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Linux 4.15 I/O Scheduler Tests: BFQ, CFQ, Kyber

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  • Linux 4.15 I/O Scheduler Tests: BFQ, CFQ, Kyber

    Phoronix: Linux 4.15 I/O Scheduler Tests: BFQ, CFQ, Kyber

    With some BFQ performance fixes included as part of Linux 4.15 along with other I/O scheduler work and block improvements for this latest Linux kernel series, here are some fresh benchmarks of the different I/O scheduler options using the Linux 4.15 Git kernel.

    http://www.phoronix.com/vr.php?view=25646

  • #2
    In openSUSE you can set the value from Yast, I on the notebook with ssd I set Noop, while on the desktop with HD I set cfq.

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    • #3
      What's BFQ low_latency supposed to be? The low_latency tunable is enabled by default, what else is there?

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      • #4
        Isn't BFQ supposed to prefer interactivity (avoiding UI freezes and such) instead of performance?

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        • #5
          Originally posted by RealNC View Post
          Isn't BFQ supposed to prefer interactivity (avoiding UI freezes and such) instead of performance?
          It is indeed, hence the tests about startup time under load.

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          • #6
            Originally posted by Charlie68 View Post
            In openSUSE you can set the value from Yast, I on the notebook with ssd I set Noop, while on the desktop with HD I set cfq.
            CFQ is SSD aware for years already, stop using NOOP just because "it sounds better"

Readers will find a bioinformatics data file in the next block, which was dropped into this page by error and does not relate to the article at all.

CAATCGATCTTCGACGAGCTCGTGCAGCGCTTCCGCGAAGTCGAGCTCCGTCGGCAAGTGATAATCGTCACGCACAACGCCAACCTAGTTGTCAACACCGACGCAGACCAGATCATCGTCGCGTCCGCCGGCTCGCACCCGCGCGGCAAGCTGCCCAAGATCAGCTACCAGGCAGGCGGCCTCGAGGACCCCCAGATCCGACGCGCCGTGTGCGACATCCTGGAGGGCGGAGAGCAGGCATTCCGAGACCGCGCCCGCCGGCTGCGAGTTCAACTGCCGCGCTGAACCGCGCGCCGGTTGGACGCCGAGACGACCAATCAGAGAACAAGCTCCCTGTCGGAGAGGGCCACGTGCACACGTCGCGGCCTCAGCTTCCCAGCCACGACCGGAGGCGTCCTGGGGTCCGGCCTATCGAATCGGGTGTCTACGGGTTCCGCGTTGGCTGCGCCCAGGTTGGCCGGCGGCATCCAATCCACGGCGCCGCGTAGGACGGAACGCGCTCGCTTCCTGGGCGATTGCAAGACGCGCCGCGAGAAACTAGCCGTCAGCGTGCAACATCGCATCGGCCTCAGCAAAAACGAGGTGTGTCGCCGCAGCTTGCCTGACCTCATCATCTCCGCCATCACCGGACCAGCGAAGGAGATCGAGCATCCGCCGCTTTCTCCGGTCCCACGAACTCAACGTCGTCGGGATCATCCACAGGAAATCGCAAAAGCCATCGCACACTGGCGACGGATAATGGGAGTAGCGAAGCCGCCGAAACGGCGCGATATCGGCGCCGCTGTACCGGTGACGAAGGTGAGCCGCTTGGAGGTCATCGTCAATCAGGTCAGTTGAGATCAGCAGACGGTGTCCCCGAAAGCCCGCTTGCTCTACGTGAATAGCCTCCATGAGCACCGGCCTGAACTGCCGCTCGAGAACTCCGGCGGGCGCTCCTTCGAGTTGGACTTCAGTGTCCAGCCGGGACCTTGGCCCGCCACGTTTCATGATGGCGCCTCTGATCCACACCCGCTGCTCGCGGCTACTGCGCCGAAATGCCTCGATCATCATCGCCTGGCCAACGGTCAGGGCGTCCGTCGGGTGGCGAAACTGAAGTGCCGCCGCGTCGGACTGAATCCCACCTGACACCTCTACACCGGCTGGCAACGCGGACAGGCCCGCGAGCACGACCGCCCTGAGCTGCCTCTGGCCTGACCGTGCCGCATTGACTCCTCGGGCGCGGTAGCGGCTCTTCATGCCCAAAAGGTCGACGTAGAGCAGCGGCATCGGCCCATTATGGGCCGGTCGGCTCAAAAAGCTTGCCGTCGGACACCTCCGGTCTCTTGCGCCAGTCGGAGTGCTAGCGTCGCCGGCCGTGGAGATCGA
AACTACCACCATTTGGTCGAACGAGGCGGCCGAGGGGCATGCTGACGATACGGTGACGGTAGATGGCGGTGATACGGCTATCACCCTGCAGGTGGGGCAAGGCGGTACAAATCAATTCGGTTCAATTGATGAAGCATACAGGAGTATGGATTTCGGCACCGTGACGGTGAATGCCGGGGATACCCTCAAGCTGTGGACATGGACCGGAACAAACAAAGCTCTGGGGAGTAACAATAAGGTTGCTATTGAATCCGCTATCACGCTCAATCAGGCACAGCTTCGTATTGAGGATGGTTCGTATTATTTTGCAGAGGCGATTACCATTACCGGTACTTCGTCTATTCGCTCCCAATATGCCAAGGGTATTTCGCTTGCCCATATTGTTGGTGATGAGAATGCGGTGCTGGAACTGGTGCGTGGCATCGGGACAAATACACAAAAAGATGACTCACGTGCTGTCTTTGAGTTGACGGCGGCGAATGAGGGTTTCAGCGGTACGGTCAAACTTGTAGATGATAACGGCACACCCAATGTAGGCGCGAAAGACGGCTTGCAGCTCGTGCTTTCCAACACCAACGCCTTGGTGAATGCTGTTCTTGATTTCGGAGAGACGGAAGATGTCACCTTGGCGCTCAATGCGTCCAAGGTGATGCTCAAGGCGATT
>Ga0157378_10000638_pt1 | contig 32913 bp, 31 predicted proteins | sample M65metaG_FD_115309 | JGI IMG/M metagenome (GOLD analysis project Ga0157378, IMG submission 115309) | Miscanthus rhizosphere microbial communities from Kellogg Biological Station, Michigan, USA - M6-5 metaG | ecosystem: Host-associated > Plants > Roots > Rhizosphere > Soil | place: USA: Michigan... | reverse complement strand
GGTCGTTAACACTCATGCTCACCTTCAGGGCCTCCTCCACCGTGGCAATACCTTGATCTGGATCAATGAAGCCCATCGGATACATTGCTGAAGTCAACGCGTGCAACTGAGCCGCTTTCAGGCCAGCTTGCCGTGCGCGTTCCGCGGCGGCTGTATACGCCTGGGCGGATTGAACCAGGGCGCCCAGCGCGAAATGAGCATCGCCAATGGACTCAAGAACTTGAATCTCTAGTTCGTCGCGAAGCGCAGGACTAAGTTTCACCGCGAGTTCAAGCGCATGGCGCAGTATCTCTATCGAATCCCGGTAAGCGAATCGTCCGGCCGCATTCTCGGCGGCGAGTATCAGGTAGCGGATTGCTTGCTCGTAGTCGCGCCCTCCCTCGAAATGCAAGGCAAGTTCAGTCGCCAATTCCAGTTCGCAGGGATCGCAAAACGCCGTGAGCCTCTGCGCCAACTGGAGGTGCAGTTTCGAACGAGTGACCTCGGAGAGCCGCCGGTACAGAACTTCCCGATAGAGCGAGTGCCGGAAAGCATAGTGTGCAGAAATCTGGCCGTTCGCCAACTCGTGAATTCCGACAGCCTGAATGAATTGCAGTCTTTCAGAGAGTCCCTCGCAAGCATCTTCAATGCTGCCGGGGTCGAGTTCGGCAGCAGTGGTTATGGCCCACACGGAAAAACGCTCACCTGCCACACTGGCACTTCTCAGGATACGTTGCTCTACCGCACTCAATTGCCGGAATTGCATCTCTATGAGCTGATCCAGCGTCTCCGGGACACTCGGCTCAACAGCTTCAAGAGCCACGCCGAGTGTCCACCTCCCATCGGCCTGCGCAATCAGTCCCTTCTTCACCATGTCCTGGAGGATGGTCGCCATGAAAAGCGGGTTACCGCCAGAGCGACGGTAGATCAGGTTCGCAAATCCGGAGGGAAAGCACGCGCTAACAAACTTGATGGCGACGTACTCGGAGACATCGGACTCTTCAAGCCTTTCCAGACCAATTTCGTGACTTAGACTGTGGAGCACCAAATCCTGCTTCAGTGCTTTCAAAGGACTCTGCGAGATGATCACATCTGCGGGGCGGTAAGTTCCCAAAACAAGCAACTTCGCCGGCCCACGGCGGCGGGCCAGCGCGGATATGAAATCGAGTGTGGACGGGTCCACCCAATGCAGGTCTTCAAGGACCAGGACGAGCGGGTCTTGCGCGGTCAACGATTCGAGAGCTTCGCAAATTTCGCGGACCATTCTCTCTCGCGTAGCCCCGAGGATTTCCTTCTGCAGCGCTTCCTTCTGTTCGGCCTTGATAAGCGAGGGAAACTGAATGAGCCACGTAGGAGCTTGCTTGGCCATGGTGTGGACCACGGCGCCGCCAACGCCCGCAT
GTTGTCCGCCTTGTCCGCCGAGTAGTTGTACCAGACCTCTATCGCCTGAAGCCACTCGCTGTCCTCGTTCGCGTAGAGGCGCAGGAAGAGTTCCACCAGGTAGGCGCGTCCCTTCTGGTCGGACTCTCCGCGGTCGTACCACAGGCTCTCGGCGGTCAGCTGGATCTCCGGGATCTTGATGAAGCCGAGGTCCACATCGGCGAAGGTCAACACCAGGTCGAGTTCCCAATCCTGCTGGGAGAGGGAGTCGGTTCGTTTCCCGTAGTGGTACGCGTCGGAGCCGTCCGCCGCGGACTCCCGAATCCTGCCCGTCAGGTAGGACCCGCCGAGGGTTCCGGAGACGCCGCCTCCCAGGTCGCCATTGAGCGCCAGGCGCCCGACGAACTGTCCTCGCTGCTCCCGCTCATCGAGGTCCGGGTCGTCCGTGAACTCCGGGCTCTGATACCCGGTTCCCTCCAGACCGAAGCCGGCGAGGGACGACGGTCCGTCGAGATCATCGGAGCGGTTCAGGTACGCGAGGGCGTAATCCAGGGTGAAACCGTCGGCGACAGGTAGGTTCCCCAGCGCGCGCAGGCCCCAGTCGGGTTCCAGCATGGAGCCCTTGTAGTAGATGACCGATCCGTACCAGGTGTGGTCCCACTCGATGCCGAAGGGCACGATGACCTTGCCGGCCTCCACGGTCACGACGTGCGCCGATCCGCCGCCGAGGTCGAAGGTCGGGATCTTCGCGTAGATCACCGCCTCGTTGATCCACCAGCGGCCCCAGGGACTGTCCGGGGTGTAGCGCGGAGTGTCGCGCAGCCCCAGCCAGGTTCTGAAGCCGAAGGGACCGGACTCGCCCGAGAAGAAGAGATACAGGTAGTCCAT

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            • #7
              Does it sound better?
              https://doc.opensuse.org/documentati...tuning.io.html

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              • #8
                Where and how can you check what scheduler you're using? And then how can you change that if you wanted to ?

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                • #9
                  Code:
                  cat /sys/block/sdX/queue/scheduler
                  echo <SCHEDULER> > /sys/block/sdX/queue/scheduler
                  You can change the scheduler permanently by using
                  Code:
                  elevator=<SCHEDULER>
                  in your kernel parameters.

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                  • #10
                    I'm leaving BFQ disabled for now after what happened with kernel 4.12 when it was first enabled. After a suspend/resume cycle the system would become unusable due to all io related syscalls hanging. It turned out nobody had tested how the new code interacted with suspend/resume, despite the fact that the power-management features implemented at the time were known to be stubbed out. I believe this was fixed in 4.14, but it does not instil in me great faith that the kernel devs can prevent potentially filesystem-corrupting bugs from slipping through the net in the future.

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